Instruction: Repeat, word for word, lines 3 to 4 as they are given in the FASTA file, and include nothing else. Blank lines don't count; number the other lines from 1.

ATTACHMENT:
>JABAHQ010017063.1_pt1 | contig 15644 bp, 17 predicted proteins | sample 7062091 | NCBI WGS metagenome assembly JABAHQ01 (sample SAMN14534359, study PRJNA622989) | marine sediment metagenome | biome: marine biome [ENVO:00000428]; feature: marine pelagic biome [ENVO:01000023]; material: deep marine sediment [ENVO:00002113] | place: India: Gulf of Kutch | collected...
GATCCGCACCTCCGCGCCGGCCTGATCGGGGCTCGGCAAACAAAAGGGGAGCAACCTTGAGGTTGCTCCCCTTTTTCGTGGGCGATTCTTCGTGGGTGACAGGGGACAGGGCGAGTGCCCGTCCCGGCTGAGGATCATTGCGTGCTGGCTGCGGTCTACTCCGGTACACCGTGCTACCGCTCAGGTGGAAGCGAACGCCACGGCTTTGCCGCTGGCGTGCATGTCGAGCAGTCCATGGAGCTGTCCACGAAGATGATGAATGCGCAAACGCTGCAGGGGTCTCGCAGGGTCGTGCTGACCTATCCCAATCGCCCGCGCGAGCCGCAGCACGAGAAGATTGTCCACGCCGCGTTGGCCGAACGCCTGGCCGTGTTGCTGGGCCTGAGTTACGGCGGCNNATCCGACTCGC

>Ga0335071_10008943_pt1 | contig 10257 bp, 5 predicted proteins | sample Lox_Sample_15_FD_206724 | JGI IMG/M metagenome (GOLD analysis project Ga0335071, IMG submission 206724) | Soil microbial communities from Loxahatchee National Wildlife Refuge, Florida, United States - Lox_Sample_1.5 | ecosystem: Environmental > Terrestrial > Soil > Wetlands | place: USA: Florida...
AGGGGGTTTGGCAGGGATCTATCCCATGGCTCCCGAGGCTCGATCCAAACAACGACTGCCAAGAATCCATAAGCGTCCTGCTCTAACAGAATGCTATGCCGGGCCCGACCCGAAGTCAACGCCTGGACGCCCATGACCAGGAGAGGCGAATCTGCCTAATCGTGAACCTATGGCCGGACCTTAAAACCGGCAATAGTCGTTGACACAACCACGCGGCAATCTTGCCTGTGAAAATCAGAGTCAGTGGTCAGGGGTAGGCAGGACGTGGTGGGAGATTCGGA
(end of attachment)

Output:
>Ga0335071_10008943_pt1 | contig 10257 bp, 5 predicted proteins | sample Lox_Sample_15_FD_206724 | JGI IMG/M metagenome (GOLD analysis project Ga0335071, IMG submission 206724) | Soil microbial communities from Loxahatchee National Wildlife Refuge, Florida, United States - Lox_Sample_1.5 | ecosystem: Environmental > Terrestrial > Soil > Wetlands | place: USA: Florida...
AGGGGGTTTGGCAGGGATCTATCCCATGGCTCCCGAGGCTCGATCCAAACAACGACTGCCAAGAATCCATAAGCGTCCTGCTCTAACAGAATGCTATGCCGGGCCCGACCCGAAGTCAACGCCTGGACGCCCATGACCAGGAGAGGCGAATCTGCCTAATCGTGAACCTATGGCCGGACCTTAAAACCGGCAATAGTCGTTGACACAACCACGCGGCAATCTTGCCTGTGAAAATCAGAGTCAGTGGTCAGGGGTAGGCAGGACGTGGTGGGAGATTCGGA